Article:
1. So true, but I agree the idea of sharing a culture with such meaning would be so nice. With immigration we have lost a common heritage, but we have gained the opportunity to share the customs of others. The problem arises with the fact that so many people coming from other places want to keep their own but not mix. Lectures and church seem to be good idea in some ways. I loved sitting around a campfire with my Campfire girls listening to stories, or listening to a ranger’s talk when camping. It’s all about sharing stories; whether ours or another’s.

      Liked by 1 person

  2. What a wonderful post, Kayti. Your poem at the end like a snow crystal. Your post of story telling reminds me of my stay in Finland. I did not know much about Finland which at the time I was there, seemed a forgotten corner of Europe.
    While living there I was urged to try and understand a little about Finland and its people by reading the Kalevala which is the National epic of Finland. A combination of many stories and folklore compiled by one man.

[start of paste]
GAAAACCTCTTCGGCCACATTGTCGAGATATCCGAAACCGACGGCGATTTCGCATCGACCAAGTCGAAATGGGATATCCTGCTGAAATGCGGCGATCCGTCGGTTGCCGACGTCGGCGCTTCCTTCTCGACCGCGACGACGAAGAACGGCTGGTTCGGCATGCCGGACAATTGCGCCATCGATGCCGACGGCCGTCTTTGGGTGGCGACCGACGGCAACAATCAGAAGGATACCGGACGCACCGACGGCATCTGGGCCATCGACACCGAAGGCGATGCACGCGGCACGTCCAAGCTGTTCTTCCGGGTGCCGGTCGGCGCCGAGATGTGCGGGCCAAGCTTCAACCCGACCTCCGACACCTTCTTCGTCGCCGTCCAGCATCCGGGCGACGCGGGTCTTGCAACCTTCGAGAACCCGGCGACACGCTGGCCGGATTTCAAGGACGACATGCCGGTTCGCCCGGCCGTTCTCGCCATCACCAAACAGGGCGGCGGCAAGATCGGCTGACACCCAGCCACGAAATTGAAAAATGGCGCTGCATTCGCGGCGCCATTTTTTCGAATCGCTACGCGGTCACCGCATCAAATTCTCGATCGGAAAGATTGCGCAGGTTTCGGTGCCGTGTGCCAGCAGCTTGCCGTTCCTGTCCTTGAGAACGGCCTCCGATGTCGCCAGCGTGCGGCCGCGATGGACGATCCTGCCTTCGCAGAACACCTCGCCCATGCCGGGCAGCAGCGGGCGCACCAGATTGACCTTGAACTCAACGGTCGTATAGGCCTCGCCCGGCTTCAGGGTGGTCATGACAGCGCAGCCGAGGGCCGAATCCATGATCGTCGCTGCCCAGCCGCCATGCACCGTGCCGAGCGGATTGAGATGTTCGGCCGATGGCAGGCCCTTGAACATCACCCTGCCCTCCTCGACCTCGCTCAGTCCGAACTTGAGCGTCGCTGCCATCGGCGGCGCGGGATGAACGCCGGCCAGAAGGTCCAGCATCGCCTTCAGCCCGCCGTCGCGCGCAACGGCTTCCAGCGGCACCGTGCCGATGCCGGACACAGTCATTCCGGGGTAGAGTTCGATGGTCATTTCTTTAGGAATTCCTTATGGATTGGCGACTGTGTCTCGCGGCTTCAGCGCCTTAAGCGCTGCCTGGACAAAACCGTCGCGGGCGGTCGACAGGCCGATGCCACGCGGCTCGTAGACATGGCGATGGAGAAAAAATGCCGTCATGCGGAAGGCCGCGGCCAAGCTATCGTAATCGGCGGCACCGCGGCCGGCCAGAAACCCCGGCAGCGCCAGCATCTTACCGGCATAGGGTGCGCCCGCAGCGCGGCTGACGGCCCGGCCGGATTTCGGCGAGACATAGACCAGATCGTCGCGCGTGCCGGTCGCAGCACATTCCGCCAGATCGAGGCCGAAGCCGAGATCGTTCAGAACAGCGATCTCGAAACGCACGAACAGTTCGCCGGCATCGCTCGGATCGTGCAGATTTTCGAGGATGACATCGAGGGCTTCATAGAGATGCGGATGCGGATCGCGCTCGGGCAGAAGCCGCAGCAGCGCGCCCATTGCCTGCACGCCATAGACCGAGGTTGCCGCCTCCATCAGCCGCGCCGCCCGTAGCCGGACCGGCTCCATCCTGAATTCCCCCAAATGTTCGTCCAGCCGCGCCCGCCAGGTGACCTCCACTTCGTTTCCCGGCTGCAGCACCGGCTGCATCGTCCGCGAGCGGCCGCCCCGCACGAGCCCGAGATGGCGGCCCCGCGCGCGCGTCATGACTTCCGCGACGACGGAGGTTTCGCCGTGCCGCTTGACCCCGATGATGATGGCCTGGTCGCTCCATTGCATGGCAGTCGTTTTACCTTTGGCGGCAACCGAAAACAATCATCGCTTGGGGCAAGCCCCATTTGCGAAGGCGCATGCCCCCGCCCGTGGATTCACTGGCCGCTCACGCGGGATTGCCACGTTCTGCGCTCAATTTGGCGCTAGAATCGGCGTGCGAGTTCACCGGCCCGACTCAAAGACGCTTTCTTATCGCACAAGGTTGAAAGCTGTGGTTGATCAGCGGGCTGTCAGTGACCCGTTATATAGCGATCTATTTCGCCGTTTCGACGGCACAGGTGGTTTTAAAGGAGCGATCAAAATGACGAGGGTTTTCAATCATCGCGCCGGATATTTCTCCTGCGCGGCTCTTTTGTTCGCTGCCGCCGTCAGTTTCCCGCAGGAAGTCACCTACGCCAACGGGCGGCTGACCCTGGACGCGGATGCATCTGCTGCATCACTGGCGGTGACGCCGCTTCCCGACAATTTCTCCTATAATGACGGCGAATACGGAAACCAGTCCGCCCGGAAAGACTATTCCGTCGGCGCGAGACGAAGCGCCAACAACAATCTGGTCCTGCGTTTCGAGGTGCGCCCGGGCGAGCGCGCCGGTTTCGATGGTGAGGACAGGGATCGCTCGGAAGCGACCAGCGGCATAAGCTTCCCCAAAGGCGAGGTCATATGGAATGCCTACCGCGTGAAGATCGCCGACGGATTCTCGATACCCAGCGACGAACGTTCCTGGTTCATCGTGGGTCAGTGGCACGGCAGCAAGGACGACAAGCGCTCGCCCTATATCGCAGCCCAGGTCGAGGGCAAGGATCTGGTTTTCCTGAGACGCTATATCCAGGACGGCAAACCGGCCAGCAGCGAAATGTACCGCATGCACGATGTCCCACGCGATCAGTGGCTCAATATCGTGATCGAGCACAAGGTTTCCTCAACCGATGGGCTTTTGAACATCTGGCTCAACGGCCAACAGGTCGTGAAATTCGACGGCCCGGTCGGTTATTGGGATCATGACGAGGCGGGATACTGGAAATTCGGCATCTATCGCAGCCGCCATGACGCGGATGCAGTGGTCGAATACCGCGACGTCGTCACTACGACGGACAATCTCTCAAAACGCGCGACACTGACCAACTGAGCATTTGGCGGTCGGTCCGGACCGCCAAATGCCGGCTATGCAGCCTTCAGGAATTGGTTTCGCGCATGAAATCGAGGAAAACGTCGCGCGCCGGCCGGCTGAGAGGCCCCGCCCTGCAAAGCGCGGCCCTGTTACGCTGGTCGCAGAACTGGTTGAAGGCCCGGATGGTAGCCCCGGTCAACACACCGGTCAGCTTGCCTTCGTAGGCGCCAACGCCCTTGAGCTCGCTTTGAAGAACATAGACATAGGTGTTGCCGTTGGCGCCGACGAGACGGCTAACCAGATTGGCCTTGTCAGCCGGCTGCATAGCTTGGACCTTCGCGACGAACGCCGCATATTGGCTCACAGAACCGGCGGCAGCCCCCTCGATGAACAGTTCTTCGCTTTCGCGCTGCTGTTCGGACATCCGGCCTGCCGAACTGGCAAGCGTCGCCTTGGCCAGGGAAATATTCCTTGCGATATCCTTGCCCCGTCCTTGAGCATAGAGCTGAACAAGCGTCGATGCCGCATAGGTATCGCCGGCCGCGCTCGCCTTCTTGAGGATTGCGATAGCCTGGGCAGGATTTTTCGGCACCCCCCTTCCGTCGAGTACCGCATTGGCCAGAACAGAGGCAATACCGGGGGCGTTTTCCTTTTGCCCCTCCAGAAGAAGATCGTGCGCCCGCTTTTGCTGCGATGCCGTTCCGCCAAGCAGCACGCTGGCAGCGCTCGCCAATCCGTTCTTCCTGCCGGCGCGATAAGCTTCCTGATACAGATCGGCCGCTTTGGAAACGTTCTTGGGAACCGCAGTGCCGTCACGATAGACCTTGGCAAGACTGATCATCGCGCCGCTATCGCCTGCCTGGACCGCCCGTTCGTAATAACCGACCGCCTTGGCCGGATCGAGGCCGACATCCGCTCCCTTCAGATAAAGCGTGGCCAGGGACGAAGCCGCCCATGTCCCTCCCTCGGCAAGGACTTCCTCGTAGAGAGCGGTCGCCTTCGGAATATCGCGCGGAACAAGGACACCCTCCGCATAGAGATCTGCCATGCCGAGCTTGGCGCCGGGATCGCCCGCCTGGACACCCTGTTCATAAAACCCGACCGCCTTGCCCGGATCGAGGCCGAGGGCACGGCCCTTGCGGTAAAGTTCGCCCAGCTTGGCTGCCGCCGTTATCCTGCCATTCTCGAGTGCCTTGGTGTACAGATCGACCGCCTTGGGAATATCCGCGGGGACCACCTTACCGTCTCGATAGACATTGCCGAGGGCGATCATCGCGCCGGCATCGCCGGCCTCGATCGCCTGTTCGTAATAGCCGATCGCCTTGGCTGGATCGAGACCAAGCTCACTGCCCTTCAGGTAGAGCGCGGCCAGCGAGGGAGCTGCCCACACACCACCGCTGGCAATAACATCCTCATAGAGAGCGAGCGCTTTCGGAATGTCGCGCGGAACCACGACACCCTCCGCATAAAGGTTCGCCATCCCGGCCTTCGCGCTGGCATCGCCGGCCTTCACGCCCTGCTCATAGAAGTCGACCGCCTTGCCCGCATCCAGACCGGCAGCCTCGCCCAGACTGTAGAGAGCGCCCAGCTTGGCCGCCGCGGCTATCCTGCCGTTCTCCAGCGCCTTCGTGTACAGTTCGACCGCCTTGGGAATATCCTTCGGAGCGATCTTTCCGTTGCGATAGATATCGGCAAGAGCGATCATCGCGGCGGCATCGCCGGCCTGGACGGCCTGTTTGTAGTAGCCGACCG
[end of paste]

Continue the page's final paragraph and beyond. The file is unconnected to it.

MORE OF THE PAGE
3. Thanks so much about the history of Finland. We visited Finland some years ago; a beautiful country. I wished we had time to explore further north. I will read more about it later. Their art work in glass and wood carving is so lovely.


  4. Great post, Kayti! And so timely, for me, since my family has just begun working on our ancestry. Your point about how siblings remember things differently is so true. It’s been difficult, in my family, to sort out truth from fiction when it comes to the stories my parents told about their experiences. We are having to rely on documents in order to establish the events that happened. I guess, for accuracy’s sake, that is a good thing. Thanks!